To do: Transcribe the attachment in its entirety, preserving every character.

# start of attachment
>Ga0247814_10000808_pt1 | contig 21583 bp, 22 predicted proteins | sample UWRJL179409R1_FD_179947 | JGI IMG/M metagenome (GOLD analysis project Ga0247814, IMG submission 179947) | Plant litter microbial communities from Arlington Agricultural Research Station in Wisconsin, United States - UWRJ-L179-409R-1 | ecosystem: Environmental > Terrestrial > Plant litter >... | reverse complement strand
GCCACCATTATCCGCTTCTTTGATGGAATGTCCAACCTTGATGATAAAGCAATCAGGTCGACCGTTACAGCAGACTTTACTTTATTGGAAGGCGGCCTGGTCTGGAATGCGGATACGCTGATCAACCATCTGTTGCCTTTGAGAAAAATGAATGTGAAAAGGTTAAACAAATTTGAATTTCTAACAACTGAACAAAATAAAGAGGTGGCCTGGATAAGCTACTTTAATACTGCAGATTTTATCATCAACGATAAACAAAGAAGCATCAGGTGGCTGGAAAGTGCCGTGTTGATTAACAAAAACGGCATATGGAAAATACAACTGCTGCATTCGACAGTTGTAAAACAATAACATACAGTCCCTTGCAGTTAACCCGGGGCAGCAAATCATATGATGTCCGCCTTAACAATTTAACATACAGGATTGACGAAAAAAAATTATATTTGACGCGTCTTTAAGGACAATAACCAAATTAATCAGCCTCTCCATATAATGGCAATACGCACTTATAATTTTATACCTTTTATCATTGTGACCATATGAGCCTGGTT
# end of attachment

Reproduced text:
>Ga0247814_10000808_pt1 | contig 21583 bp, 22 predicted proteins | sample UWRJL179409R1_FD_179947 | JGI IMG/M metagenome (GOLD analysis project Ga0247814, IMG submission 179947) | Plant litter microbial communities from Arlington Agricultural Research Station in Wisconsin, United States - UWRJ-L179-409R-1 | ecosystem: Environmental > Terrestrial > Plant litter >... | reverse complement strand
GCCACCATTATCCGCTTCTTTGATGGAATGTCCAACCTTGATGATAAAGCAATCAGGTCGACCGTTACAGCAGACTTTACTTTATTGGAAGGCGGCCTGGTCTGGAATGCGGATACGCTGATCAACCATCTGTTGCCTTTGAGAAAAATGAATGTGAAAAGGTTAAACAAATTTGAATTTCTAACAACTGAACAAAATAAAGAGGTGGCCTGGATAAGCTACTTTAATACTGCAGATTTTATCATCAACGATAAACAAAGAAGCATCAGGTGGCTGGAAAGTGCCGTGTTGATTAACAAAAACGGCATATGGAAAATACAACTGCTGCATTCGACAGTTGTAAAACAATAACATACAGTCCCTTGCAGTTAACCCGGGGCAGCAAATCATATGATGTCCGCCTTAACAATTTAACATACAGGATTGACGAAAAAAAATTATATTTGACGCGTCTTTAAGGACAATAACCAAATTAATCAGCCTCTCCATATAATGGCAATACGCACTTATAATTTTATACCTTTTATCATTGTGACCATATGAGCCTGGTT